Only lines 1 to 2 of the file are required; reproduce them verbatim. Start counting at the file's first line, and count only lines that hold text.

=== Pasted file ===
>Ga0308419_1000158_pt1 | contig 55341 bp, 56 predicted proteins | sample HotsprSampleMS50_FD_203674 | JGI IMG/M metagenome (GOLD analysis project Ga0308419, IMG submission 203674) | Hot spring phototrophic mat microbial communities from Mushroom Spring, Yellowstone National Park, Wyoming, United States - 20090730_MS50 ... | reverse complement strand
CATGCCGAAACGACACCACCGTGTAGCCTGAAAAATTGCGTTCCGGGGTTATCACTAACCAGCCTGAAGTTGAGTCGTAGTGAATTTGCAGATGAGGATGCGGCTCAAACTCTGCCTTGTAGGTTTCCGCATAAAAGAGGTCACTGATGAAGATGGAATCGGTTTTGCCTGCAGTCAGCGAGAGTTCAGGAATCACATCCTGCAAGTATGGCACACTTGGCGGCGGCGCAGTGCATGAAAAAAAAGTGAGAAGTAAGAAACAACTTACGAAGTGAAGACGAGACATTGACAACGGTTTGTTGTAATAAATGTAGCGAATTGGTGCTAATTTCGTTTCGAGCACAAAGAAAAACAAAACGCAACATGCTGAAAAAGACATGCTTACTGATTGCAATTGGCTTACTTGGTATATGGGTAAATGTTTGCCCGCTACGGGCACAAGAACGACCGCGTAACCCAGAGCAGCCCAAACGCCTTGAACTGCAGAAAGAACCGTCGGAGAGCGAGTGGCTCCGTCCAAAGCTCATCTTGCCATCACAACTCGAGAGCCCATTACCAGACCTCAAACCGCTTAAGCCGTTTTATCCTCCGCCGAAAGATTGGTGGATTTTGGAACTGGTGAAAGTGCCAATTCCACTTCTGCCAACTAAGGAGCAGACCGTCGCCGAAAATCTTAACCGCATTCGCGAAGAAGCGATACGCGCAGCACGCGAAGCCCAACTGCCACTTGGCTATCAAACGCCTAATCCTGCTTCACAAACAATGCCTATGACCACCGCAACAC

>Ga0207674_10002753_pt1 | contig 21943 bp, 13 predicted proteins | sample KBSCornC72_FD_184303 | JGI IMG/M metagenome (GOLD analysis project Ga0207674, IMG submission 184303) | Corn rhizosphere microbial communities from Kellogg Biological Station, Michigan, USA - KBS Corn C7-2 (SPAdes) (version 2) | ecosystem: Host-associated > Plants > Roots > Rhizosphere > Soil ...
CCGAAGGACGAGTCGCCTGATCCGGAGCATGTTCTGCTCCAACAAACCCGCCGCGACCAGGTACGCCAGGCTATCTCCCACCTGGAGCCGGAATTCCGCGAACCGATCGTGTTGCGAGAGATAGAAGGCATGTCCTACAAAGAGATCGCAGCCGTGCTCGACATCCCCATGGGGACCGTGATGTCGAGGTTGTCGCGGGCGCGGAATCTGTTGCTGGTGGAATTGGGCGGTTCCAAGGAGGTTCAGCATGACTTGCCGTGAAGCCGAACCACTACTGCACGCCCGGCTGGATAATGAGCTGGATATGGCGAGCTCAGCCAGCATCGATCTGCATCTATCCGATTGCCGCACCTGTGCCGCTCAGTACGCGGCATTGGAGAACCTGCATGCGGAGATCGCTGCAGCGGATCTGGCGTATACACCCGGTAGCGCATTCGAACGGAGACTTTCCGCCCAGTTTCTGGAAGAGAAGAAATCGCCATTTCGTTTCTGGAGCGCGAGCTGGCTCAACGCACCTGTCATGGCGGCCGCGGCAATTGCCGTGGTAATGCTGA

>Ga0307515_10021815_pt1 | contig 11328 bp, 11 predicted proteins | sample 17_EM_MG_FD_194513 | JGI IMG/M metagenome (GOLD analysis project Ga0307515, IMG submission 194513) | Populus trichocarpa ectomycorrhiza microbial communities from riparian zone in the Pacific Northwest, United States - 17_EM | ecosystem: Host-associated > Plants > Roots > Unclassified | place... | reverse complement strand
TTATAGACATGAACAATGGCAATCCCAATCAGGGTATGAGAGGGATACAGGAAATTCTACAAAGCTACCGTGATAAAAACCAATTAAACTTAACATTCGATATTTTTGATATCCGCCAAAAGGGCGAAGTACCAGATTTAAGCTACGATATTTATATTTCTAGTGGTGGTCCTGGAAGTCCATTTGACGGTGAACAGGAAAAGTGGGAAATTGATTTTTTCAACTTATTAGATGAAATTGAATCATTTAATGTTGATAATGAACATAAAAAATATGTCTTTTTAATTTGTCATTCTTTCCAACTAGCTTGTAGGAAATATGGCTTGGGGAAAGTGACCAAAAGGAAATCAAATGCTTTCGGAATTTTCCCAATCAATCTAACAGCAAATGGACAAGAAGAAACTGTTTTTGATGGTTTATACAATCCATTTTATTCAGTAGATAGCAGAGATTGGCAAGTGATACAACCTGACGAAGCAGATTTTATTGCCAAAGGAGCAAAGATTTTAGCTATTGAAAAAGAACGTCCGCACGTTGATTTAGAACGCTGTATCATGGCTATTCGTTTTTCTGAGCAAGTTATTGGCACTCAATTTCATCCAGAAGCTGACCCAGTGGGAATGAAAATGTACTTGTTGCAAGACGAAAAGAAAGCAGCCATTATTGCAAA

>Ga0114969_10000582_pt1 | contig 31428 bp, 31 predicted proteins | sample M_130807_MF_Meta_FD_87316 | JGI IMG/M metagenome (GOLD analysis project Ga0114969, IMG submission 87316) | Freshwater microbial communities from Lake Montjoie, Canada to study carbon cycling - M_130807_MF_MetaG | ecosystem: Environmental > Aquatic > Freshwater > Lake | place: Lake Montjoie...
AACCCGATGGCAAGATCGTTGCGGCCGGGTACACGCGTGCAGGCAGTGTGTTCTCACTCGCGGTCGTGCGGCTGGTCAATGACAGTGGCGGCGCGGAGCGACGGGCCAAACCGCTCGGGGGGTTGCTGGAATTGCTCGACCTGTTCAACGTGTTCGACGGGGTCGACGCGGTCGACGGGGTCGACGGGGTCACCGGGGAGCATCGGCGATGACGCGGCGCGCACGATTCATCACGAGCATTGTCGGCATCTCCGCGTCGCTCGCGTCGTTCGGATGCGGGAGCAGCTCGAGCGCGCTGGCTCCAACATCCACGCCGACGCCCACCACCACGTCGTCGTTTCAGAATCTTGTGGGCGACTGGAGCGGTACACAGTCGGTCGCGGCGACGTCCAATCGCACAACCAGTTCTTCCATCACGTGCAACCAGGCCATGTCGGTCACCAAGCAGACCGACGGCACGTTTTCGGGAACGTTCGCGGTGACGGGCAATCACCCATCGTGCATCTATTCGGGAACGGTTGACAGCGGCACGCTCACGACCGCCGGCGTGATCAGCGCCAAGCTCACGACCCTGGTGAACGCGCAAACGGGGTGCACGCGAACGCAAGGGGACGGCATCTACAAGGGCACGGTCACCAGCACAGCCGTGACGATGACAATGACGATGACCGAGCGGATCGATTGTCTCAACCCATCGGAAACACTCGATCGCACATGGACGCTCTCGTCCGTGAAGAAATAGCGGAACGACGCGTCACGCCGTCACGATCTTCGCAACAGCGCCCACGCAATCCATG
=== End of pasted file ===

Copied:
>Ga0308419_1000158_pt1 | contig 55341 bp, 56 predicted proteins | sample HotsprSampleMS50_FD_203674 | JGI IMG/M metagenome (GOLD analysis project Ga0308419, IMG submission 203674) | Hot spring phototrophic mat microbial communities from Mushroom Spring, Yellowstone National Park, Wyoming, United States - 20090730_MS50 ... | reverse complement strand
CATGCCGAAACGACACCACCGTGTAGCCTGAAAAATTGCGTTCCGGGGTTATCACTAACCAGCCTGAAGTTGAGTCGTAGTGAATTTGCAGATGAGGATGCGGCTCAAACTCTGCCTTGTAGGTTTCCGCATAAAAGAGGTCACTGATGAAGATGGAATCGGTTTTGCCTGCAGTCAGCGAGAGTTCAGGAATCACATCCTGCAAGTATGGCACACTTGGCGGCGGCGCAGTGCATGAAAAAAAAGTGAGAAGTAAGAAACAACTTACGAAGTGAAGACGAGACATTGACAACGGTTTGTTGTAATAAATGTAGCGAATTGGTGCTAATTTCGTTTCGAGCACAAAGAAAAACAAAACGCAACATGCTGAAAAAGACATGCTTACTGATTGCAATTGGCTTACTTGGTATATGGGTAAATGTTTGCCCGCTACGGGCACAAGAACGACCGCGTAACCCAGAGCAGCCCAAACGCCTTGAACTGCAGAAAGAACCGTCGGAGAGCGAGTGGCTCCGTCCAAAGCTCATCTTGCCATCACAACTCGAGAGCCCATTACCAGACCTCAAACCGCTTAAGCCGTTTTATCCTCCGCCGAAAGATTGGTGGATTTTGGAACTGGTGAAAGTGCCAATTCCACTTCTGCCAACTAAGGAGCAGACCGTCGCCGAAAATCTTAACCGCATTCGCGAAGAAGCGATACGCGCAGCACGCGAAGCCCAACTGCCACTTGGCTATCAAACGCCTAATCCTGCTTCACAAACAATGCCTATGACCACCGCAACAC